- Tip-off: 2:00 p.m. CT
- Television: Fox Sports Oklahoma
- Radio: WWLS the Sports Animal and the Thunder Radio Network
Melbourne United is not a team that most American fans, nor the Thunder are super familiar with. For Head Coach Billy Donovan’s team and their purposes, the opponent at this stage of the season matters very little. It’s all about how the Thunder plays and executes.
It is, however, an honor and a delight for the Thunder organization to welcome Melbourne United, a professional Australian club, to Oklahoma City for Sunday afternoon’s tilt. That’ll be tipping off in the early morning hours on Monday in Melbourne, and it’ll be an opportunity for fans from opposite sides of the world to tune into a clash between two very different basketball clubs.
There will be a handful of familiar faces for college basketball aficionados, and one in particular for Donovan – Casey Prather, a former standout on one of Donovan’s Final Four teams at the University of Florida. In general, the quality of basketball in Australia has risen dramatically in recent decades.
“There have been some good players that have come from Australia that have come over to the United States and played,” Donovan said. “They obviously have good youth programs there. They have some professional teams. There appears to be a strong financial commitment to playing.”
As for how what the Thunder looks like on the floor on Sunday, it’ll be similar to the group that the faithful at Chesapeake Energy Arena saw on Friday. Patrick Patterson and Alex Abrines remain out as they still need to compete in contact portions of practice, but Russell Westbrook and Carmelo Anthony could join the rest of the regular rotation players by seeing minutes from the opening tip through parts of the third quarter.
Regardless of the number of minutes and the specific opponent, Westbrook always approaches every game with the same level of intensity and focus, and most importantly, gratitude.
“The point of playing this game is you love it and you embrace it. You’re very blessed to play this game,” Westbrook said. “Not a lot of people get a chance to go out, wake up, go to work and do something they love to do. I embrace that moment and that’s all that matters. Whatever comes along with that, it’s nothing but blessings.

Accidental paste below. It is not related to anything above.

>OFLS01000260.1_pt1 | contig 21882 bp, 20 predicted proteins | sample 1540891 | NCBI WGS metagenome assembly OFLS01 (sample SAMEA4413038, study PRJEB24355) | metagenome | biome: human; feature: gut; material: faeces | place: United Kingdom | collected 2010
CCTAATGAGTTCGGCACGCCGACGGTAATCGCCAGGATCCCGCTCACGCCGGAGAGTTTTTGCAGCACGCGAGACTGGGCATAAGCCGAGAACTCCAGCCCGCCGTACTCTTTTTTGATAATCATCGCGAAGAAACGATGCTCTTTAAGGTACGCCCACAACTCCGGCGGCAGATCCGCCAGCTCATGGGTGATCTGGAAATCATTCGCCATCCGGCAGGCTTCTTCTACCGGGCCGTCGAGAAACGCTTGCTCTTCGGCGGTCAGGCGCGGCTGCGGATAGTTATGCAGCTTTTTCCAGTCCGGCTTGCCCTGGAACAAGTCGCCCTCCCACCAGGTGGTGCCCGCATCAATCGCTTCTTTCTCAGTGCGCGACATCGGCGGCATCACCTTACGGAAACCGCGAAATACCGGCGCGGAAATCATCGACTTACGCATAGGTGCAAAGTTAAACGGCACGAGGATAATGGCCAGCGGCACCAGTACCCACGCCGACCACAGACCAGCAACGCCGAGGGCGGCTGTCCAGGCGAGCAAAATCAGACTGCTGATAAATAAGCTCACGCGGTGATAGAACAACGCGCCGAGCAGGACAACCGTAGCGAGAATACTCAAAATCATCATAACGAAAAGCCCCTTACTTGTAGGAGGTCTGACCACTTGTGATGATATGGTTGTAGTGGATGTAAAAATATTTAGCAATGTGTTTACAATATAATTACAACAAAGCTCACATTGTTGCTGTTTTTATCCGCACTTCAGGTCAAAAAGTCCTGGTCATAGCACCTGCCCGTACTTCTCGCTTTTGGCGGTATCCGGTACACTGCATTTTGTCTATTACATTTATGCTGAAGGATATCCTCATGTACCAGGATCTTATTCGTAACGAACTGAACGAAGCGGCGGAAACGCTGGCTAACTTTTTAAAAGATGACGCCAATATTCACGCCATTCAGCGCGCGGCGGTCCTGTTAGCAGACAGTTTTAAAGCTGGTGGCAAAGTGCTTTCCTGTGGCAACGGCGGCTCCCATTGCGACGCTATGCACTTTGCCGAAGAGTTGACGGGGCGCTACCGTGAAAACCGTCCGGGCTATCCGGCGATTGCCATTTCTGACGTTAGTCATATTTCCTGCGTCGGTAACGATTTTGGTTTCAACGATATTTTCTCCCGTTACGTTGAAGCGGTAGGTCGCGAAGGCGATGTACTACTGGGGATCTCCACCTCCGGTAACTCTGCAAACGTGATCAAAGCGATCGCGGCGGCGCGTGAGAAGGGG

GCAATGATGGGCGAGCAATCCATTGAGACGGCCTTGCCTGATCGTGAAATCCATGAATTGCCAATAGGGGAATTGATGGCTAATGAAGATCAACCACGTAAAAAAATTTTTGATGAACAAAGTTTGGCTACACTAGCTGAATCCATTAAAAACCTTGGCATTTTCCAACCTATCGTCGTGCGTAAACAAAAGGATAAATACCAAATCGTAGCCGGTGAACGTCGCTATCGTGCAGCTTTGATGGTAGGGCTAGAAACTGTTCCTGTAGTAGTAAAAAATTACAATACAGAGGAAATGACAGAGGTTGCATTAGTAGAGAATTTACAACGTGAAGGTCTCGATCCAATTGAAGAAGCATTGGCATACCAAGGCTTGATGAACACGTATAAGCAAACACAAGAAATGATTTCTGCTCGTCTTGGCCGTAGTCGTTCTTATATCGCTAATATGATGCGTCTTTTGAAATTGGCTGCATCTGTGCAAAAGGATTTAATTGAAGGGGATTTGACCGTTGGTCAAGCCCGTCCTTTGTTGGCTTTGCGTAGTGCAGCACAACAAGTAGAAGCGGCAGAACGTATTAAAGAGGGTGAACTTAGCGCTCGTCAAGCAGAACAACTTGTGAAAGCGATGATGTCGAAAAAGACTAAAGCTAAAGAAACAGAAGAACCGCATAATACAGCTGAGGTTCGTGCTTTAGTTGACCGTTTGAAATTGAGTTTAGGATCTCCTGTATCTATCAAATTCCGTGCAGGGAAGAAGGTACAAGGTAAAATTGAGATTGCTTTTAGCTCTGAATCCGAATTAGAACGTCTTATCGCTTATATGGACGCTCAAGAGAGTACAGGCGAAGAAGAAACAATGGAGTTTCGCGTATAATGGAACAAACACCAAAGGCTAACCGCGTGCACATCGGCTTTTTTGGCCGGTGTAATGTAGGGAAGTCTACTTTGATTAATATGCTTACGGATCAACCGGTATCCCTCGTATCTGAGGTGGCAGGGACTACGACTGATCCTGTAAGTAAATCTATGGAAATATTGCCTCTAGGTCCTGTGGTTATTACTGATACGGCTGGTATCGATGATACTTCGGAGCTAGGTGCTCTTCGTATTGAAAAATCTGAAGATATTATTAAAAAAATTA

Much attention has been paid to the Thunder’s trio of All-Stars, but the players on the squad have been very quick to point out the impact that their other teammates are making, and how that all 17 men (15 regular spots and two Two-Way spots) will be critical to the team this season.
In particular, the Thunder’s reserve group that plays alongside some of the Thunder starters will be comprised of both veterans and youngsters who have to make an impact this season for this to be a championship-caliber group.
“The second unit is going to be key for us. In order for us to be successful, we’re going to need those guys,” Anthony noted. “That’s a unit we’re going to rely on when we come out of the game and need a breather and need to either sustain a lead, close a gap on a lead or we want to take a lead from 5 to 10 or 10 to 15. Those guys are going to be very important.”
The Thunder is a group comprised full of professionals at their craft and has leadership galore. There’s no doubt that the team will be doing its absolute best to make things flow on both ends of the floor as quickly as possible. But they’re not kidding themselves. It’s going to be a long, steady growth curve for the group as they learn one another’s tendencies and how to best collaborate with one another.
“We’re still figuring it out,” Westbrook stated. “We’re going to continue to figure it out throughout the season. It’s going to be a season-long process.”
“It’s more of us and what we’re going to do and execute offensively and defensively. We’re trying to tighten some things up right now,” Anthony said. “You’re going to see us continue to get better each day and each game. Melbourne is next on our list.”